By Rich Trzupek
It’s nice to hear a Democrat congressman speak to the truth, even unwittingly. Talking about the healthcare bill last week, Montana Senator Max Baucus got straight to the point: “Too often, much of late, the last couple three years the mal-distribution of income in America is gone up way too much, the wealthy are getting way, way too wealthy, and the middle income class is left behind. Wages have not kept up with increased income of the highest income in America. This legislation will have the effect of addressing that mal-distribution of income in America.”
Time to redistribute the wealth, in other words. “Mal-distribution,” if it’s a word, is an interesting choice of words. “Mal” has Latin roots. It means “evil.” Assuming that Baucus actually understood what he was saying – and that’s admittedly a stretch when it comes to Democrats – Baucus believes that the accumulation of money and other assets, the capitalist system in other words, is inherently evil and needs to be reformed. Wouldn’t it have been nice if Baucus had made this position clear before he cast a vote in favor of Obmacare?
When conservatives described the health care bill in terms identical to those Baucus used, they were vilified in the mainstream media. How dare anyone accuse the president and his party of socialism! The bill would make the health care system better, not redistribute wealth through government fiat. The truth, which should have been blindingly obvious to anyone this side of Nancy Pelosi, was that conservatives were spot on. The American people knew it and, it would seem, so did an empty Democratic suit like Max Baucus.
It’s worth noting that Baucus doesn’t have much to personally worry about when it comes to this whole wealth redistribution thing. He was born into money and, thanks to his position as a member of Congress, he is shielded from the worst effects of the expensive health care tsunami to come. When you plot to rob from the rich and give to the poor, it’s much more convenient when other peoples’ monies are involved.
There’s more to come of course. There always is. A “Value Added Tax” (VAT) is likely in our future, because it’s obvious to everyone that the country can not continue to run up debt at this rate without causing a complete economic meltdown. Spending cuts would be nice, but that’s not going to happen under this administration. A corporate tax increase perhaps? Already done. (That was one of the hidden gems in the healthcare bill). The VAT sounds reasonable, because it’s distributed over, well, everything. The VAT is sort of a national sales tax, but it’s really much more. Government will assess the VAT on every transaction, not just – as is the case with a sales tax – on the finished product. Government will be there with its hand out every step of the way in manufacturing process, taxing every good, every service – darn near everything.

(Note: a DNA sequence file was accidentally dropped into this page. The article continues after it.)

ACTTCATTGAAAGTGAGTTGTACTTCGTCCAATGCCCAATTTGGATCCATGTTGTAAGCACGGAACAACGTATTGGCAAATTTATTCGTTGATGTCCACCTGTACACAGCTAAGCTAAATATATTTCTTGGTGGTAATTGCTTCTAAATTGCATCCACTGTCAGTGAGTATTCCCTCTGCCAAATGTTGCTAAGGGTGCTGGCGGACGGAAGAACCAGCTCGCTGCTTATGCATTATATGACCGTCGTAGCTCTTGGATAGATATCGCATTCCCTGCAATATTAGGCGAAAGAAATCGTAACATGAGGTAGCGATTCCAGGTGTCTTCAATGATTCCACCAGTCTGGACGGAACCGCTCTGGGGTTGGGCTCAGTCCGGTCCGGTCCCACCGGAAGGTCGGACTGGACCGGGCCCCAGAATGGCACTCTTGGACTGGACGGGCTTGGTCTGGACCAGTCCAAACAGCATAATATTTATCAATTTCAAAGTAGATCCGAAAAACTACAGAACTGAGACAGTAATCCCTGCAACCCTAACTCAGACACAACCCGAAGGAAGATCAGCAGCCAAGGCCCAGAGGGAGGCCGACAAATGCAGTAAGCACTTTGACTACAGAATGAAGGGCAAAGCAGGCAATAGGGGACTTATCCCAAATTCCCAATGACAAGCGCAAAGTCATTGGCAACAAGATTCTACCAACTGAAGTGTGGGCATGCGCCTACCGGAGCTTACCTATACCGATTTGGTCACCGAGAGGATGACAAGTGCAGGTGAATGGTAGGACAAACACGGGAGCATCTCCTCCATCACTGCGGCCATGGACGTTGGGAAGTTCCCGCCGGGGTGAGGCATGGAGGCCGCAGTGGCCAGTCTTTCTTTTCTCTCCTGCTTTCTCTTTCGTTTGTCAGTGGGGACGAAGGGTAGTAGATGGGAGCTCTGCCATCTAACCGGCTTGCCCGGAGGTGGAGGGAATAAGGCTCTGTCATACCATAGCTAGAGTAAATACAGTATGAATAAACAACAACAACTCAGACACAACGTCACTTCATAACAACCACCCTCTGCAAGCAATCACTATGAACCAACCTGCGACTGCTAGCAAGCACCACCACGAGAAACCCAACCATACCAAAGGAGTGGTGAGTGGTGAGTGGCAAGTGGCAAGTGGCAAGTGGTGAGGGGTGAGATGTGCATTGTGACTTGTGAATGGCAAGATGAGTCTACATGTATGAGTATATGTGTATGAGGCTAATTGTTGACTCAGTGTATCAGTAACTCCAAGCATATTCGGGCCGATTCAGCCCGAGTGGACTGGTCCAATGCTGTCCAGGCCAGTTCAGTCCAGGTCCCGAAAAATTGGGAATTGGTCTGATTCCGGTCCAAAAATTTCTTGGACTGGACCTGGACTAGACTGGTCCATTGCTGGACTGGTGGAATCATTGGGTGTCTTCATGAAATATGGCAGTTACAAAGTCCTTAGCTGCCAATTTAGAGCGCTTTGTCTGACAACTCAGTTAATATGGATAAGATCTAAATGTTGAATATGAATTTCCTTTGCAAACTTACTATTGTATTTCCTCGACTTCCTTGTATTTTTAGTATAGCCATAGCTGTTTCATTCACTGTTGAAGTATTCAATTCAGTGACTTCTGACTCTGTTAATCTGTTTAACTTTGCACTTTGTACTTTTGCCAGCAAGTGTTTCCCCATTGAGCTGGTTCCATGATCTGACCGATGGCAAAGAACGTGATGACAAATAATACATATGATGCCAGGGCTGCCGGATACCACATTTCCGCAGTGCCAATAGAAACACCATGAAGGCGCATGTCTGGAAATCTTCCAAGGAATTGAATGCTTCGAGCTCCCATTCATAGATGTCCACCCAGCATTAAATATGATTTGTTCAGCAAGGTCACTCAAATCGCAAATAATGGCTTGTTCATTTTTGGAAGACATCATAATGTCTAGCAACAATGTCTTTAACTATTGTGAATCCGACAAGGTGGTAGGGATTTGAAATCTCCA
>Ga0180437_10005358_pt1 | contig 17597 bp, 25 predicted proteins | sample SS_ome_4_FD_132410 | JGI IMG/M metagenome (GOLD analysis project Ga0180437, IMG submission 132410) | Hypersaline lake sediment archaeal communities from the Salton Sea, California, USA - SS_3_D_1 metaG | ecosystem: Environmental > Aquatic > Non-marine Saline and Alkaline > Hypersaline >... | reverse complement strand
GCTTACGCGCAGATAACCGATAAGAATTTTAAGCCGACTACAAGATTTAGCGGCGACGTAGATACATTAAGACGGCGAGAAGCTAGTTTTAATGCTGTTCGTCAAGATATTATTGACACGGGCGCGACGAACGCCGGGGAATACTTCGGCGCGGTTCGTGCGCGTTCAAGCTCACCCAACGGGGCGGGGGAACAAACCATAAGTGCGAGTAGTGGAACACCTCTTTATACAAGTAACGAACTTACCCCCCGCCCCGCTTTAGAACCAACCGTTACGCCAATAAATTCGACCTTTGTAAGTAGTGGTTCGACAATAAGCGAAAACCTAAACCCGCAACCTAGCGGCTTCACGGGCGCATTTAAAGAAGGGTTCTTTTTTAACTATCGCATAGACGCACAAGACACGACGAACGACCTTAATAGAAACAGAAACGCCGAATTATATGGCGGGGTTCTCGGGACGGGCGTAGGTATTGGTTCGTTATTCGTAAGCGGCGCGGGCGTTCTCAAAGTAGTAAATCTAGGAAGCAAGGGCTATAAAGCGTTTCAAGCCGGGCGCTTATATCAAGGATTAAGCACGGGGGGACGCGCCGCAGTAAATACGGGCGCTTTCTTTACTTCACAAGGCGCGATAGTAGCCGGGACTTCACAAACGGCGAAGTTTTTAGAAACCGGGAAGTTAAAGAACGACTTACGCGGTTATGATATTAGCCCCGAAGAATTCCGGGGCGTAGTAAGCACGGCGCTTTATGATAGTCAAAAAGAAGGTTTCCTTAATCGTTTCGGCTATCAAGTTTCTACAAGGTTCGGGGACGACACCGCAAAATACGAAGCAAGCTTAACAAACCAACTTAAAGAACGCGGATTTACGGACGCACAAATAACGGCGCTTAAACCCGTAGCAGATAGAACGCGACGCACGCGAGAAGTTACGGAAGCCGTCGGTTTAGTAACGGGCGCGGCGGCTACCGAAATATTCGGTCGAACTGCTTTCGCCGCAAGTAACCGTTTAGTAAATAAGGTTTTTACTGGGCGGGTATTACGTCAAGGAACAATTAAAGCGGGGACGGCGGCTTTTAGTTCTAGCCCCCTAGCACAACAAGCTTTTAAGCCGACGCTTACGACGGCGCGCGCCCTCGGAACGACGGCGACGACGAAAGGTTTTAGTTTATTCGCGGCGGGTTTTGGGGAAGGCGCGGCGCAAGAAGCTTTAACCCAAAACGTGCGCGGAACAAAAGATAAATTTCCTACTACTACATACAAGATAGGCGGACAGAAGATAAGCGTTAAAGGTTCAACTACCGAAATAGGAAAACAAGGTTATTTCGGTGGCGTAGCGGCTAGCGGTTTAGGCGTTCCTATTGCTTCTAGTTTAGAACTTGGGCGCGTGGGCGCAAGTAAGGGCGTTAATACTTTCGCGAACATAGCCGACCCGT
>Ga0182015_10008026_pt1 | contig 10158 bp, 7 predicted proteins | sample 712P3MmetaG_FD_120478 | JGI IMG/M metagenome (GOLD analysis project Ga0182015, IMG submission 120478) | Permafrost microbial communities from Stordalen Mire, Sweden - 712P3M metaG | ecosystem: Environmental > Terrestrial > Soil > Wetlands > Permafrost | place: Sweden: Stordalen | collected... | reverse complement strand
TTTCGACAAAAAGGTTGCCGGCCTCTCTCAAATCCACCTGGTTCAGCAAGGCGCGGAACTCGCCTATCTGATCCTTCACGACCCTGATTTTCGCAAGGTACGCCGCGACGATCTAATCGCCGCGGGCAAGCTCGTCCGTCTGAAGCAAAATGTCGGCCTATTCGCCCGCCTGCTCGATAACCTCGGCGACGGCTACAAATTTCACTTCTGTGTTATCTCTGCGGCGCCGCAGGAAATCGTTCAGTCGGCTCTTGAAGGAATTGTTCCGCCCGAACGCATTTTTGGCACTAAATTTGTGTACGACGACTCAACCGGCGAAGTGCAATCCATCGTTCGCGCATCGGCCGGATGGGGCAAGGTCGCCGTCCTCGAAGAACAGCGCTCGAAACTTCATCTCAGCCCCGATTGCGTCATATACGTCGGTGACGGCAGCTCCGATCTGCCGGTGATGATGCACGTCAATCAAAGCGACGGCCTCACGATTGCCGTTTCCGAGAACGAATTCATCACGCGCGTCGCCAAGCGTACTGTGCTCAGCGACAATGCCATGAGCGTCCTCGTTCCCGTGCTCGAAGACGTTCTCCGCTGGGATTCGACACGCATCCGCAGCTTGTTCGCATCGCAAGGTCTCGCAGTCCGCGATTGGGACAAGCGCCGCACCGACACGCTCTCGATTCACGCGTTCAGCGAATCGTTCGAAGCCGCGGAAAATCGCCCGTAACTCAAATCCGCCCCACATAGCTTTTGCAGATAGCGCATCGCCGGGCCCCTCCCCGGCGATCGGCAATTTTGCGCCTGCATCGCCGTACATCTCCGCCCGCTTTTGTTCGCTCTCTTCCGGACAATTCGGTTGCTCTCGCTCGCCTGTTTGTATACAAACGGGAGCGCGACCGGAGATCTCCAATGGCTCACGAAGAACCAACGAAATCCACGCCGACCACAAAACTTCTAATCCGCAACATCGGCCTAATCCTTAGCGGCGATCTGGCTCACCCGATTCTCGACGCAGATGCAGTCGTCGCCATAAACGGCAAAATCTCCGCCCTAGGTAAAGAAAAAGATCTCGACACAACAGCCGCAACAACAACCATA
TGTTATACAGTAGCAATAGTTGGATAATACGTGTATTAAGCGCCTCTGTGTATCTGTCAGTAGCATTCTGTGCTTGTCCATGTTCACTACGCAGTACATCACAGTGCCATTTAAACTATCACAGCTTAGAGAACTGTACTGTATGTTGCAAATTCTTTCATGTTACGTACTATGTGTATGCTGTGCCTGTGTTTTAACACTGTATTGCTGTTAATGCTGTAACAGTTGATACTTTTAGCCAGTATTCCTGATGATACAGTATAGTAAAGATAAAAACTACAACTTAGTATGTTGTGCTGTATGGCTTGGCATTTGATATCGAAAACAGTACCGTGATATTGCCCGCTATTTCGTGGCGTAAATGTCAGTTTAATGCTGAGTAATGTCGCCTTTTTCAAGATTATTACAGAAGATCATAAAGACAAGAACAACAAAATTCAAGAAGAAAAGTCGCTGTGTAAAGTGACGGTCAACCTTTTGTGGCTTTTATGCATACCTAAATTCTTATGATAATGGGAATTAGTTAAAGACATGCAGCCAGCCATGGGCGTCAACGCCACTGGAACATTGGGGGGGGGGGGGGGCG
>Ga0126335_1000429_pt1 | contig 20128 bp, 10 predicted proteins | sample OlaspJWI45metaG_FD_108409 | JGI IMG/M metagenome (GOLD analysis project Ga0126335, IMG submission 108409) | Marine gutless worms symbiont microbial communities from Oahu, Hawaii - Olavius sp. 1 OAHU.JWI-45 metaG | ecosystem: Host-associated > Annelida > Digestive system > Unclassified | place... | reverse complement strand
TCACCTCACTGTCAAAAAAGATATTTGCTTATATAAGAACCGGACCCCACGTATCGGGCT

The net effect is to make the goods that Americans buy and the services Americans use that much more expensive, but since those costs are loaded on behind the curtains, the politicos figure that few will notice for very long. When fighting for the VAT, Democrats will undoubtedly bring up the fact that some conservatives have supported that means of taxation in the past. True enough, as far as that statement goes. The rest of the story is this: conservatives have championed the VAT as an alternative to the income tax, not as another tax piled on top of the income tax.
When will this come down? After the elections in November of course. Democrats are hurting politically right now and they’re not suicidal enough to pass a tax increase before the elections take place. Expect that the White House’s “National Commission on Fiscal Responsibility and Reform” will make that recommendation, thus giving the Obama administration cover. If there is one thing this president is very good at, it’s hiding behind committees that always seem to recommend exactly the kind of action that he wanted to take anyway. And when will the National Commission on Fiscal Responsibility and Reform issue its report? In December, silly. That’s one month after the election and, sadly, that’s also business as usual in our nation’s capital.